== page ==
Transmission Planning and Development

Transmission is to renewable energy resources what the transcontinental railroad was to opening up the West. We need to connect California’s renewable resource-rich regions—wind from Tehachapi, geothermal and wind from the Imperial Valley, and solar power from the Mojave Desert and the Central Valley—to the large coastal urban load centers of the state where it is needed. Making this vital connection will require a series of massive, multibillion-dollar investments in new transmission infrastructure. In conjunction with the California Energy Commission, we have been promoting a unique stakeholder collaboration project to expedite planning and development of vital transmission projects.

Recent Developments:

California’s growing energy needs call for ample transmission upgrades and expansions, but those face significant delays primarily due to a backlog of projects needing California Public Utilities Commission (CPUC) approval and to the investor-owned utilities’ (IOUs’) lag time in project completion. These projects often take ten years before they are ready to serve the grid, and CEERT is taking action to call upon the agencies to get the job done.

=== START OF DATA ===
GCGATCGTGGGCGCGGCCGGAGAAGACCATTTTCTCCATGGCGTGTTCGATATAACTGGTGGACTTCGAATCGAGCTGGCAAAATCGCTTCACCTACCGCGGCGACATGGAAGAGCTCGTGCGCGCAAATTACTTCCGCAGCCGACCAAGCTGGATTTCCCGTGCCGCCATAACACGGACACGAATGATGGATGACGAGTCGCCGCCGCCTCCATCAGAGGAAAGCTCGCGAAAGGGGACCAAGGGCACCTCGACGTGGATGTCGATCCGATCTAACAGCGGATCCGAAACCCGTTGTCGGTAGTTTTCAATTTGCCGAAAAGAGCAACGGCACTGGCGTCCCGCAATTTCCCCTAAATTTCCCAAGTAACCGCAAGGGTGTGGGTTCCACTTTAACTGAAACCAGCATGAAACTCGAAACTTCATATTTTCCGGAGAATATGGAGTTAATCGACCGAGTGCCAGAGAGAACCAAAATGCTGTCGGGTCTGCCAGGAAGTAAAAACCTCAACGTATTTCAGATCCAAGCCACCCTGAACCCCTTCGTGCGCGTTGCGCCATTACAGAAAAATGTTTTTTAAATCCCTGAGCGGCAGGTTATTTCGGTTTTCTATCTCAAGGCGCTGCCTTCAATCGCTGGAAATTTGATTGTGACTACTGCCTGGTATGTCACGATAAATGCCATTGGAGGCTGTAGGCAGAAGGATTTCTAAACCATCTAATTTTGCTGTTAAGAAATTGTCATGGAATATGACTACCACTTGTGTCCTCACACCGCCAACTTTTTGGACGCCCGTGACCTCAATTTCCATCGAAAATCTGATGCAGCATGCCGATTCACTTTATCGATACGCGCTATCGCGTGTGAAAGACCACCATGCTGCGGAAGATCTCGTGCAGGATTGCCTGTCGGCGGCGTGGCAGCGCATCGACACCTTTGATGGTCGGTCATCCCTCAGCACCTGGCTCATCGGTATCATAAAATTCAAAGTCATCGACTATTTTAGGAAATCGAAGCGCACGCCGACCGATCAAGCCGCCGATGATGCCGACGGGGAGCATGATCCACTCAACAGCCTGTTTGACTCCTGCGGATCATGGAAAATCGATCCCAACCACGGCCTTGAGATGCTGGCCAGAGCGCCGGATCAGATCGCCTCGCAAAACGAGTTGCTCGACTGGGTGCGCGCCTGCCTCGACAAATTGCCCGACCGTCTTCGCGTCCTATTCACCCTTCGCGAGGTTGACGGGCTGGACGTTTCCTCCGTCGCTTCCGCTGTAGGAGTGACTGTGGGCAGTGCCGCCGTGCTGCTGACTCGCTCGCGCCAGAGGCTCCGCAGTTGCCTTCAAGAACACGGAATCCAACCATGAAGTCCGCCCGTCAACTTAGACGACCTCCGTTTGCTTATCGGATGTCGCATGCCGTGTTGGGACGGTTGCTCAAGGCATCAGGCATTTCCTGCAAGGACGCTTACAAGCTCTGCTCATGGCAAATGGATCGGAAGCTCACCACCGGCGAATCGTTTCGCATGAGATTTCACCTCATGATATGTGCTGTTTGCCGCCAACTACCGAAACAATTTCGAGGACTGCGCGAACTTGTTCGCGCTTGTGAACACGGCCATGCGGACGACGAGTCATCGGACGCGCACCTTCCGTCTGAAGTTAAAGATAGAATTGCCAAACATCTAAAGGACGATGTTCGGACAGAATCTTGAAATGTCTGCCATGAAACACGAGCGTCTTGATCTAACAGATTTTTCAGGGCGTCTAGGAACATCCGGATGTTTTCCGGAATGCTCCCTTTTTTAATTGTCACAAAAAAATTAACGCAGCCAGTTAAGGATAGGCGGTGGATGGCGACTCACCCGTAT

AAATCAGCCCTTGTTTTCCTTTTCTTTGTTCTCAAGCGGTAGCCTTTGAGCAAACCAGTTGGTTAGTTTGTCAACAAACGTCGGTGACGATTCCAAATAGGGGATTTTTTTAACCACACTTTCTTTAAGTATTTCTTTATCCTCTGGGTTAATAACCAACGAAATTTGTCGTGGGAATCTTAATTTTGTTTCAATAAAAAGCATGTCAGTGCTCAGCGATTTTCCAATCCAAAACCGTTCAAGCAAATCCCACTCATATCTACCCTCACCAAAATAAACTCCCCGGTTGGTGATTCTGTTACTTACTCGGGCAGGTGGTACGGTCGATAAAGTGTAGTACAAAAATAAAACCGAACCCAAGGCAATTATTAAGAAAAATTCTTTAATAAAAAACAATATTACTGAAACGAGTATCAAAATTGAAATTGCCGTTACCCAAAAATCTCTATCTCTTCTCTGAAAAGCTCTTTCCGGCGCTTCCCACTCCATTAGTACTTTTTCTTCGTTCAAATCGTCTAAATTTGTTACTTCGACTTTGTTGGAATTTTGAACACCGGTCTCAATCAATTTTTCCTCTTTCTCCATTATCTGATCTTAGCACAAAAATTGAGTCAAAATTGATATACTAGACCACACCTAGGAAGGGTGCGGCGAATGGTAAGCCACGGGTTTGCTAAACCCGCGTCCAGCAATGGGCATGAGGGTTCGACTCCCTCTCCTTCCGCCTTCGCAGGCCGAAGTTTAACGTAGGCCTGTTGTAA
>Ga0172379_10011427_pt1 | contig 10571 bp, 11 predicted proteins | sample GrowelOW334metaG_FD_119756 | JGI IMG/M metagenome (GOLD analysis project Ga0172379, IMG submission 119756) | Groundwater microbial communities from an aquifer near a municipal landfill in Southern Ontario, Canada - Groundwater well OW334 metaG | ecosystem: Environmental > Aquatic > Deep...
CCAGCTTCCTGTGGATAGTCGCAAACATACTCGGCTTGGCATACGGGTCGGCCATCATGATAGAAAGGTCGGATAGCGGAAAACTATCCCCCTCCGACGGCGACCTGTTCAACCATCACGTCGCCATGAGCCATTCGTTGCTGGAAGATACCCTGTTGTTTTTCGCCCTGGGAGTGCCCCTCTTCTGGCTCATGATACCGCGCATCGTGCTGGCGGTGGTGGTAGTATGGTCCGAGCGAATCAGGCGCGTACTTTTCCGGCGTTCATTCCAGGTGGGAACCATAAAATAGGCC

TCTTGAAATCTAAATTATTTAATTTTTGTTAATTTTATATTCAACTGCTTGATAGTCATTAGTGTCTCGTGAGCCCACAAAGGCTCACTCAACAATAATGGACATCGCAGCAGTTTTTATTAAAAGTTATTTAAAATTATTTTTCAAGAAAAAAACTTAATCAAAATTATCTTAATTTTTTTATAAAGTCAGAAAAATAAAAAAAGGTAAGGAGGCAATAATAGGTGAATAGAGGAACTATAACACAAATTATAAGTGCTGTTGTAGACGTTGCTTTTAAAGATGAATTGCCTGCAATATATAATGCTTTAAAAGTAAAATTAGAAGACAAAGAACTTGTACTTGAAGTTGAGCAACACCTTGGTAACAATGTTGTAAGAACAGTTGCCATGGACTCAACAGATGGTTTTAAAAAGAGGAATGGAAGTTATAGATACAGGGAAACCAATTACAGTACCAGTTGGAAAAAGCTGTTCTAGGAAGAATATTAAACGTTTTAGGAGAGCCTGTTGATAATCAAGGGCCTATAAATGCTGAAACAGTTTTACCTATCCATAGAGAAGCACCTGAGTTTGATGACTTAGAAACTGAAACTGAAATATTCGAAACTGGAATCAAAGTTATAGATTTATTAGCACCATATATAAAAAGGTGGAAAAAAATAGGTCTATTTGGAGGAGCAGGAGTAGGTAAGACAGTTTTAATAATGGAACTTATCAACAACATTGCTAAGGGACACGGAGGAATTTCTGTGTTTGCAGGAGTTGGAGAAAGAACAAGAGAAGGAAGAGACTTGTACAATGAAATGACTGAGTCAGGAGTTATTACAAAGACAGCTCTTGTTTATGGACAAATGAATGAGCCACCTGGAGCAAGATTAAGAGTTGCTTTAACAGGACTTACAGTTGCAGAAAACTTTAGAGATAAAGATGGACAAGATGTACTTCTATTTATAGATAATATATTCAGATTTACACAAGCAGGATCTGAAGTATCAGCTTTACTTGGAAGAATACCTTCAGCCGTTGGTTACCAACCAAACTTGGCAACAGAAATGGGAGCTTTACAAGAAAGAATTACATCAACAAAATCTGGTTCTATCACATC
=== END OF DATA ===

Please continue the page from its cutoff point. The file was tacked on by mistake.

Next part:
We have been convening two sets of biweekly calls on transmission; the first with GridLab Executive Director Ric O’Connell and transmission expert Ed Smeloff to pinpoint topics of interest to take to a second larger group, which includes members from the Independent Energy Producers Association (IEP), California Wind Energy Association (CalWEA), EDP Renewables, EDF Renewable Energy, Cyrq, Pattern, and others. Ed Smeloff has developed a Google Earth Tour depicting upgrade projects proposed in the CAISO 20-Year Outlook, as well as new prospective projects needed to meet California’s energy needs.

CEERT is working closely with California Energy Commission (CEC) Vice Chair Siva Gunda and staff on transmission issues, including reliability, methods and assumptions, and the effects of a dwindling supply-chain on energy procurement. This team meets about once monthly and focuses on concrete, near-term solutions to the problems California faces with a growing demand for clean, reliable electricity.